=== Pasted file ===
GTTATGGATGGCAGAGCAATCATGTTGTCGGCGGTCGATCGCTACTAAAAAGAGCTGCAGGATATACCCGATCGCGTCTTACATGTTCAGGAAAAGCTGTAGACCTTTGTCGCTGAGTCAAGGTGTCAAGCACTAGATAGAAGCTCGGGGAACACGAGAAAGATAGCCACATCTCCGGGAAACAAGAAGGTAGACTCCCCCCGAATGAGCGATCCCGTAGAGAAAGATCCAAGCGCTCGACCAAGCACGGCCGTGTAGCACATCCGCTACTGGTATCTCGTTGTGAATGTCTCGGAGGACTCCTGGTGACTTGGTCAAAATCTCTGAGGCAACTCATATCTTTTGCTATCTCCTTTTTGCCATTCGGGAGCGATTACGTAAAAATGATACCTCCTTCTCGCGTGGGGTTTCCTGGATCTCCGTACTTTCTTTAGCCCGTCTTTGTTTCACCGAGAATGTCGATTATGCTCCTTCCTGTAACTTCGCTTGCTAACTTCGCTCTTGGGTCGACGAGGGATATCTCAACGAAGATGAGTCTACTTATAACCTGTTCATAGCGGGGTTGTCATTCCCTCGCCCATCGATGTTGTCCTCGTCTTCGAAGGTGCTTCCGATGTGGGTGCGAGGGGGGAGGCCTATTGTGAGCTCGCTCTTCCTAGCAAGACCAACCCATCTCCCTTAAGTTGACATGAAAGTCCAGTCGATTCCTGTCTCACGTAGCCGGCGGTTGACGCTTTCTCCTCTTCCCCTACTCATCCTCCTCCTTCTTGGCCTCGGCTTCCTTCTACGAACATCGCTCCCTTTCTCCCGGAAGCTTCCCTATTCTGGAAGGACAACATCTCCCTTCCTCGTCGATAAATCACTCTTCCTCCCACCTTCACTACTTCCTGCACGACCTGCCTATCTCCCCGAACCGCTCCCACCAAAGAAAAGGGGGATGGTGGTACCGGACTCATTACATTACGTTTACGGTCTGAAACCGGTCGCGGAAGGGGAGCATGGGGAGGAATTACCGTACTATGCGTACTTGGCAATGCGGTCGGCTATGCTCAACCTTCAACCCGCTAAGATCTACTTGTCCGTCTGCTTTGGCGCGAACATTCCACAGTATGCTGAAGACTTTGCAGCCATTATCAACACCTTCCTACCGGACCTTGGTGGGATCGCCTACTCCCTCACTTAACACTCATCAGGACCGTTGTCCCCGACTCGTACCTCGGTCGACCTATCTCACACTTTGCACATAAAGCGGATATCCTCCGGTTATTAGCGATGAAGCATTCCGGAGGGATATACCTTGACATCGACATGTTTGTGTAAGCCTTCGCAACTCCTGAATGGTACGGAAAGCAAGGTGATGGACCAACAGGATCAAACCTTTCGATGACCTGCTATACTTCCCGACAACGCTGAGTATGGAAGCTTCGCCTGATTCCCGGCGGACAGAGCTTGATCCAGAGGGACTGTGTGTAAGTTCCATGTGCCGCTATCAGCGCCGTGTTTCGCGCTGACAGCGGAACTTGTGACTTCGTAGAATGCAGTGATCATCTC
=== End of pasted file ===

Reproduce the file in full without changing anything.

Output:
GTTATGGATGGCAGAGCAATCATGTTGTCGGCGGTCGATCGCTACTAAAAAGAGCTGCAGGATATACCCGATCGCGTCTTACATGTTCAGGAAAAGCTGTAGACCTTTGTCGCTGAGTCAAGGTGTCAAGCACTAGATAGAAGCTCGGGGAACACGAGAAAGATAGCCACATCTCCGGGAAACAAGAAGGTAGACTCCCCCCGAATGAGCGATCCCGTAGAGAAAGATCCAAGCGCTCGACCAAGCACGGCCGTGTAGCACATCCGCTACTGGTATCTCGTTGTGAATGTCTCGGAGGACTCCTGGTGACTTGGTCAAAATCTCTGAGGCAACTCATATCTTTTGCTATCTCCTTTTTGCCATTCGGGAGCGATTACGTAAAAATGATACCTCCTTCTCGCGTGGGGTTTCCTGGATCTCCGTACTTTCTTTAGCCCGTCTTTGTTTCACCGAGAATGTCGATTATGCTCCTTCCTGTAACTTCGCTTGCTAACTTCGCTCTTGGGTCGACGAGGGATATCTCAACGAAGATGAGTCTACTTATAACCTGTTCATAGCGGGGTTGTCATTCCCTCGCCCATCGATGTTGTCCTCGTCTTCGAAGGTGCTTCCGATGTGGGTGCGAGGGGGGAGGCCTATTGTGAGCTCGCTCTTCCTAGCAAGACCAACCCATCTCCCTTAAGTTGACATGAAAGTCCAGTCGATTCCTGTCTCACGTAGCCGGCGGTTGACGCTTTCTCCTCTTCCCCTACTCATCCTCCTCCTTCTTGGCCTCGGCTTCCTTCTACGAACATCGCTCCCTTTCTCCCGGAAGCTTCCCTATTCTGGAAGGACAACATCTCCCTTCCTCGTCGATAAATCACTCTTCCTCCCACCTTCACTACTTCCTGCACGACCTGCCTATCTCCCCGAACCGCTCCCACCAAAGAAAAGGGGGATGGTGGTACCGGACTCATTACATTACGTTTACGGTCTGAAACCGGTCGCGGAAGGGGAGCATGGGGAGGAATTACCGTACTATGCGTACTTGGCAATGCGGTCGGCTATGCTCAACCTTCAACCCGCTAAGATCTACTTGTCCGTCTGCTTTGGCGCGAACATTCCACAGTATGCTGAAGACTTTGCAGCCATTATCAACACCTTCCTACCGGACCTTGGTGGGATCGCCTACTCCCTCACTTAACACTCATCAGGACCGTTGTCCCCGACTCGTACCTCGGTCGACCTATCTCACACTTTGCACATAAAGCGGATATCCTCCGGTTATTAGCGATGAAGCATTCCGGAGGGATATACCTTGACATCGACATGTTTGTGTAAGCCTTCGCAACTCCTGAATGGTACGGAAAGCAAGGTGATGGACCAACAGGATCAAACCTTTCGATGACCTGCTATACTTCCCGACAACGCTGAGTATGGAAGCTTCGCCTGATTCCCGGCGGACAGAGCTTGATCCAGAGGGACTGTGTGTAAGTTCCATGTGCCGCTATCAGCGCCGTGTTTCGCGCTGACAGCGGAACTTGTGACTTCGTAGAATGCAGTGATCATCTC